15 Types of Trim to Consider for Your Home Renovation

Find the right trim material for your home interior.

modern curved blue living room tree sofa fireplace glass coffee table
Photo: Annie Schlechter

Trim is regularly used around the top and bottom of walls, the outside of doors and windows, and as a decorative addition to the interior of homes. The terms molding and trim are often used interchangeably, but molding is actually a type of trim that tends to have a grand, decorative design, such as crown molding. Trim is the more general term for the edge material used to cover seams and joints around doors and windows, between floors, and on walls or ceilings. A good example of this is baseboard trim, which is used in almost every home and serves as a natural transition between walls and floors.

You can find trim with a wide assortment of purposes, like protecting walls from chairs, hanging pictures, or even acting as a narrow shelf to display decorative items. Use this guide to learn more about the various types of trim, where they are commonly installed, and the decorative or functional purpose of each type.

Types of Trim

Trim is a broad category that can be broken down into several types based on the design, purpose, and installation location. Find out more about the types of trim to make an informed design decision for your next home renovation project.

neutral colored living room with pops of color and rectangular coffee table
Jonny Valient

1. Crown Molding

One of the most well-known types of trim is crown molding. This decorative trim has an ornate design that is intended to add character to a home. Crown molding is typically installed at the top of the wall where it meets the ceiling. This position allows the crown molding to serve as a natural transition between the wall and the ceiling while also covering the joint between the wall and the ceiling to create a more visually appealing design.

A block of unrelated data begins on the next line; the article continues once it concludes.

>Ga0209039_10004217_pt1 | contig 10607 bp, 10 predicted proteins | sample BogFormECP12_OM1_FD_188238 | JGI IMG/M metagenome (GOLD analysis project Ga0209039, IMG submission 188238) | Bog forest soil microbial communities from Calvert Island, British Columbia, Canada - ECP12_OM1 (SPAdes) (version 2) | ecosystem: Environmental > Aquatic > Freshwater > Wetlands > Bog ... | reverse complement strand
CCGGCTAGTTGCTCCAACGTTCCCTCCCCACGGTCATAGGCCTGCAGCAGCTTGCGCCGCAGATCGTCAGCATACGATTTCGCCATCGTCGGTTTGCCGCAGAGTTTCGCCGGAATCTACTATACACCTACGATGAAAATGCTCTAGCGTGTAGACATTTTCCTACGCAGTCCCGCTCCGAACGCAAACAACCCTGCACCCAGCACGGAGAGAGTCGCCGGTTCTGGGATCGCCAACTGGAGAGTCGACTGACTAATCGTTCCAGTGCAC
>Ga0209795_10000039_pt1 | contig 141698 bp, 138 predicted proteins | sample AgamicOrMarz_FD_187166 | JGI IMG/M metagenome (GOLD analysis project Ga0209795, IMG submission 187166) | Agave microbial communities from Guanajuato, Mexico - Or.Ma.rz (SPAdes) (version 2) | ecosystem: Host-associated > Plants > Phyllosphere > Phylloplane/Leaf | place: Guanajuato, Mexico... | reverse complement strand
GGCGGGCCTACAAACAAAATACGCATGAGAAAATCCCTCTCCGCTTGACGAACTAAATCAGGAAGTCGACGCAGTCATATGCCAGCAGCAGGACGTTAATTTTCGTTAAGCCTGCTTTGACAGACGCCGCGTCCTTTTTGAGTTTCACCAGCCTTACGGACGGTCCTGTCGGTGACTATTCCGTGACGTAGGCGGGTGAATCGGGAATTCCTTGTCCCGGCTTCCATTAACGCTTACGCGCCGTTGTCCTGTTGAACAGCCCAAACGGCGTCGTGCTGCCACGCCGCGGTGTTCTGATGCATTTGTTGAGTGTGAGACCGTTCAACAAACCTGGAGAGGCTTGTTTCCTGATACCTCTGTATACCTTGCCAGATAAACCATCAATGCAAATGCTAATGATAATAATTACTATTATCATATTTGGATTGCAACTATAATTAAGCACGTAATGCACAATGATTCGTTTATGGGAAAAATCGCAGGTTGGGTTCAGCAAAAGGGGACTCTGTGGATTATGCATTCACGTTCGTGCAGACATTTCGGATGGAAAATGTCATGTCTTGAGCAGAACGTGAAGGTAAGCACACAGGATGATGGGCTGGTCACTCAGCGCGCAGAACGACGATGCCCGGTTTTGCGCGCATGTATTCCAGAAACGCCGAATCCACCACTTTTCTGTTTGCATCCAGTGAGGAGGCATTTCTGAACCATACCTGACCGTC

finished white trim
Jacob Fox

2. Quarter-Round Trim

Quarter-round trim is made from a quarter of a circle round. It's often installed at the base of the wall, where the wall meets the floors. This location is ideal for covering the joint between the wall and the floor, but quarter-round trim can also be installed between the wall and the ceiling. In many homes, the base of the wall will have baseboard trim with a strip of quarter-round trim installed on top of the baseboard trim to give the baseboard a more decorative appearance.

pink dining room with fireplace and chair rail

Rachel McGinn

3. Chair Rail Trim

There are several types of trim that are intended for more than just looking good. Chair rail trim is a functional material that is meant to protect the walls from chairs and other furniture. The chair rail trim takes the damage, instead of the back of a chair scratching against the wall or slamming into it when the user pushes it back too hard.

While the main function of chair rail trim is to protect the wall, this type of trim can also be used for decorative purposes. For instance, it can be installed as a natural transition between two types of wall coverings, like paint and wallpaper or wallpaper and wainscoting.